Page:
STANFORD, Calif. – Kevin Hogan has taken Stanford to a place Andrew Luck never could.
Hogan threw for 155 yards and a touchdown and ran for 47 yards and another score, helping the eighth-ranked Cardinal beat No. 17 UCLA, 27-24, in the Pacific-12 Conference championship game Friday night.
The redshirt freshman won game MVP honors to put Stanford in the Rose Bowl for the first time in more than a decade.
As a defender barreled into him, Hogan hurled a 26-yard tying touchdown to Drew Terrell on a third-and-15 play early in the fourth quarter.
Jordan Williamson kicked a field goal, his second of the game, from 36 yards with 6 minutes, 49 seconds remaining for the go-ahead score to seal Stanford’s first conference title since the 1999 season.
Many in the sparse crowd announced at 31,622 rushed the field. Stanford players, wearing their all-black uniforms, danced on the sideline and confetti flew from a stage erected on the field.
What a way to ring in the post-Luck Era: The Cardinal (11-2) will play the winner of the Big Ten title game today between Nebraska and Wisconsin in the Rose Bowl on Jan. 1.
“Character,” said Stanford’s David Shaw, the Pac-12 coach of the year in his first two seasons. “Even when we don’t play well, we still play hard. Our guys played with such heart. We made plays when we needed to make plays.”
UCLA’s Brent Hundley threw for 177 yards and a costly interception that set up a Stanford touchdown. He still almost brought the Bruins (9-4) back, but Ka’imi Fairbairn missed a 52-yard field goal wide left in the closing moments.
Hogan completed 16 of 22 passes to beat a ranked opponent for the fourth time in his fourth consecutive start since unseating Josh Nunes at quarterback.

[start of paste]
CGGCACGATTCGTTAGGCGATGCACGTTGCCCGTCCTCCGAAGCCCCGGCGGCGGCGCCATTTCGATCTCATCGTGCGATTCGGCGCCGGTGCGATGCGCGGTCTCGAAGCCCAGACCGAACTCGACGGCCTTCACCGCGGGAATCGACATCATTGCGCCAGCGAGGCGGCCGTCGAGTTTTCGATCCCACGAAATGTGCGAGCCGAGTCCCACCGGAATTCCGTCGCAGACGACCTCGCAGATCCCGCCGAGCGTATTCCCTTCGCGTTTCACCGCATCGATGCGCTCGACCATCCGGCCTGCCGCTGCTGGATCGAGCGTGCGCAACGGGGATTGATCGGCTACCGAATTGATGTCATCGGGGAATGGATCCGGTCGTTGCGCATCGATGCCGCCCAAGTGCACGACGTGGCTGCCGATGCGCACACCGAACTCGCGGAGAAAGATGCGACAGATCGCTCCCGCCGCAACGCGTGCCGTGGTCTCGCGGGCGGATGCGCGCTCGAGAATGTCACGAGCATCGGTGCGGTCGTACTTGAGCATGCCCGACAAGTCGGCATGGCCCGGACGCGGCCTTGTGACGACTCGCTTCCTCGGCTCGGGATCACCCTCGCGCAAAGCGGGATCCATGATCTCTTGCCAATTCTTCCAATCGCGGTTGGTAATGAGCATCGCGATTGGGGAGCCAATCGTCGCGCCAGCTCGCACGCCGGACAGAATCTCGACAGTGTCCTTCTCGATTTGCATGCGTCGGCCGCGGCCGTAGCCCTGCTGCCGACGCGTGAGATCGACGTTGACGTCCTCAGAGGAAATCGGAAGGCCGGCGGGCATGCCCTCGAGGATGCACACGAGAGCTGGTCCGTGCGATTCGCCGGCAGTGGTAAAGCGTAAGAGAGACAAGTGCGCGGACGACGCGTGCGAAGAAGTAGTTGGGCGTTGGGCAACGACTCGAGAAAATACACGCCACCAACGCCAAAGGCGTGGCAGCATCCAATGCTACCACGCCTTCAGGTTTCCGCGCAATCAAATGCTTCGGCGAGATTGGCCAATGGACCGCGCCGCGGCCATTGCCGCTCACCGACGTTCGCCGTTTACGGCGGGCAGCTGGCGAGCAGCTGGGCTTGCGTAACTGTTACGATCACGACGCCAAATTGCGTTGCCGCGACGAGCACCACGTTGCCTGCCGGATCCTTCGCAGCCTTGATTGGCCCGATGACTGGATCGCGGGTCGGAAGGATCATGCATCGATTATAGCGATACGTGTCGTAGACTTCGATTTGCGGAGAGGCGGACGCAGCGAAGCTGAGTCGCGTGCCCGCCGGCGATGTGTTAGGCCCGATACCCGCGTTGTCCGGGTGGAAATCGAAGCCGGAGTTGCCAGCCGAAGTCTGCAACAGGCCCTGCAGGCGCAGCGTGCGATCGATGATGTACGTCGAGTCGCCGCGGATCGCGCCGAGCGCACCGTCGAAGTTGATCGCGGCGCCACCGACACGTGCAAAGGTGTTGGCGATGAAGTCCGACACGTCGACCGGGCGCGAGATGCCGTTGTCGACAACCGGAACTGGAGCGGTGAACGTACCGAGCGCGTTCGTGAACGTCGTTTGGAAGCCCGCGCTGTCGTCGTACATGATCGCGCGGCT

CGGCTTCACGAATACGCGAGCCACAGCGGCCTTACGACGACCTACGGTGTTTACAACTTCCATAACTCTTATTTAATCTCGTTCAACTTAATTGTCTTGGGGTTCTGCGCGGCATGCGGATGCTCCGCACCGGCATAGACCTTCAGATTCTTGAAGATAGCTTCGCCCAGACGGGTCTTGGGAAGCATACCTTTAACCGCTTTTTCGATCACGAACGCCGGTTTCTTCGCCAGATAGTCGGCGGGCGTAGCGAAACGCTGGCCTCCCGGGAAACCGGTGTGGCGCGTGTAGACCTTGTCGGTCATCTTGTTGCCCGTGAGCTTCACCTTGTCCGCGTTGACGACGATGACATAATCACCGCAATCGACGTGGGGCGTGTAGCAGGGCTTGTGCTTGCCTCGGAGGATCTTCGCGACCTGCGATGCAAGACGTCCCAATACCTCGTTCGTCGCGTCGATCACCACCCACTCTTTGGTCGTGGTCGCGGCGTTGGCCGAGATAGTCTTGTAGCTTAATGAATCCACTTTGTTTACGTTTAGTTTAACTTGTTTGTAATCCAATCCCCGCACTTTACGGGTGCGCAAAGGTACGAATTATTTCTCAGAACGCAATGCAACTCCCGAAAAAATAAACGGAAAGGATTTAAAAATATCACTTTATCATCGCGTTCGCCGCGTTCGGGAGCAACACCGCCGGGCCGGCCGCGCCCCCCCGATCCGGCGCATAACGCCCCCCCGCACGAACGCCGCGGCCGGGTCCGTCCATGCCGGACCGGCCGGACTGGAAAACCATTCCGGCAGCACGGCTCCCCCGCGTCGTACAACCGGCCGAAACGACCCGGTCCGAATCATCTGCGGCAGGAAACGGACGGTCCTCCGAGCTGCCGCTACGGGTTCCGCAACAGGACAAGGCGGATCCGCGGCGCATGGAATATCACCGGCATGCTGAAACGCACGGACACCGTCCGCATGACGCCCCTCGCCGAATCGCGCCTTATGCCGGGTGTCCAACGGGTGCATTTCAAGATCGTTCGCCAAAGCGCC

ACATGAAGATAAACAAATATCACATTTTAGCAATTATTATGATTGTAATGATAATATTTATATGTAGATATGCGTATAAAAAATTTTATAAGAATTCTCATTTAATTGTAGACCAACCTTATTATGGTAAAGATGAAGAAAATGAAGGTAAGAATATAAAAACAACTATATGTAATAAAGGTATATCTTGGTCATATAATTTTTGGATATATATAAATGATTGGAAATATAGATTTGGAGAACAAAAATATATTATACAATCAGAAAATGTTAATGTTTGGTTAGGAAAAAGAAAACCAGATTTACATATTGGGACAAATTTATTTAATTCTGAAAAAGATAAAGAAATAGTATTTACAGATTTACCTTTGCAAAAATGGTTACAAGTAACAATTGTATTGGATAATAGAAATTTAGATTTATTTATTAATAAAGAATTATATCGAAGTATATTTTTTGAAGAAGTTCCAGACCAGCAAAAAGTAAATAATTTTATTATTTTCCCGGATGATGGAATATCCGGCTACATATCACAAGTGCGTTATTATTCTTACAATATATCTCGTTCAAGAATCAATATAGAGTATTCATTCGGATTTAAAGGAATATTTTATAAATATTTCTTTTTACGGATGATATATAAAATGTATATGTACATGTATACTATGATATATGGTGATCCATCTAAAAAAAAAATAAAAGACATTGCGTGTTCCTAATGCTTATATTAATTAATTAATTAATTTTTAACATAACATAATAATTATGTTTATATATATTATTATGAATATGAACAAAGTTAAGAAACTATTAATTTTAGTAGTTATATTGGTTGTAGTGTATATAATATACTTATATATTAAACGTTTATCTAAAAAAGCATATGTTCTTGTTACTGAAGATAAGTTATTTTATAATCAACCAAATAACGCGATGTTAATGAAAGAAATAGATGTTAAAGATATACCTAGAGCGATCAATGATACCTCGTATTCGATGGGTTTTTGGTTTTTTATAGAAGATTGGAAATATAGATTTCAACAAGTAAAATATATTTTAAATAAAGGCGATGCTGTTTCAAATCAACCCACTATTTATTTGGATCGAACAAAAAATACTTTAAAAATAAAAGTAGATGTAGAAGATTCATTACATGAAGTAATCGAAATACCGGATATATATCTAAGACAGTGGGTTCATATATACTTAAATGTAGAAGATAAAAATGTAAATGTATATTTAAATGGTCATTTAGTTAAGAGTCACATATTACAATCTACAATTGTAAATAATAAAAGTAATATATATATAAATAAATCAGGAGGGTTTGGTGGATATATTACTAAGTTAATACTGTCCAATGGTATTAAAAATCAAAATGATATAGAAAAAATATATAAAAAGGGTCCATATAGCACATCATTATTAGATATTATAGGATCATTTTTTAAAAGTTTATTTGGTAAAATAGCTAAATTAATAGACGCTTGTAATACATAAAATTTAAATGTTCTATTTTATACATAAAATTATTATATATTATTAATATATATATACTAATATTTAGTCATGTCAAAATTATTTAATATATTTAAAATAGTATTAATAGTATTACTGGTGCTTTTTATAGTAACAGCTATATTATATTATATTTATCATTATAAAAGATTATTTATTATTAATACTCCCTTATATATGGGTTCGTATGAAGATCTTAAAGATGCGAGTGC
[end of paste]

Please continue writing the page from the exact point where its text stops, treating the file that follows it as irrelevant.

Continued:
After the Cardinal rolled past UCLA, 35-17, last Saturday at the Rose Bowl, it took all 60 minutes to earn another victory in the rare rematch.
The heavy rain that pounded the Bay Area most of the day relented most of the game, and a tarp protected the field until about 3 hours before kickoff. Scattered showers kept the grass slightly slick.
The surface never seemed to slow down the Bruins, who ran for 284 yards behind Jonathan Franklin’s 194 yards on the ground. The most yards rushing Stanford allowed this season had been 198 in an overtime victory at Oregon two weeks ago.
The Cardinal won its seventh game in a row (Stanford lost at Washington on Sept. 27 and at Notre Dame on Oct. 13) to advance to its third different BCS bowl in as many seasons — a run that began behind coach Jim Harbaugh and Luck, the No. 1 overall pick of the NFL’s Indianapolis Colts. Before that, the Cardinal had won 10 games only three times — 1992, 1940, 1926 — in program history.
Stanford’s Stepfan Taylor finished with 78 yards rushing to eclipse Darrin Nelson’s school career rushing record of 4,169. Taylor, an outgoing senior, has 4,212 for his career.
Stanford has won five in a row against the Bruins. UCLA was going for its first conference championship since 1998 and will wait to see which bowl extends an invitation to the Bruins.
Representatives from the Rose, Alamo, Holiday and Kraft Fight Hunger bowls attended the game.
The crowd was the smallest at 50,000-seat Stanford Stadium since the Cardinal drew 30,626 against Sacramento State on Sept. 4, 2010.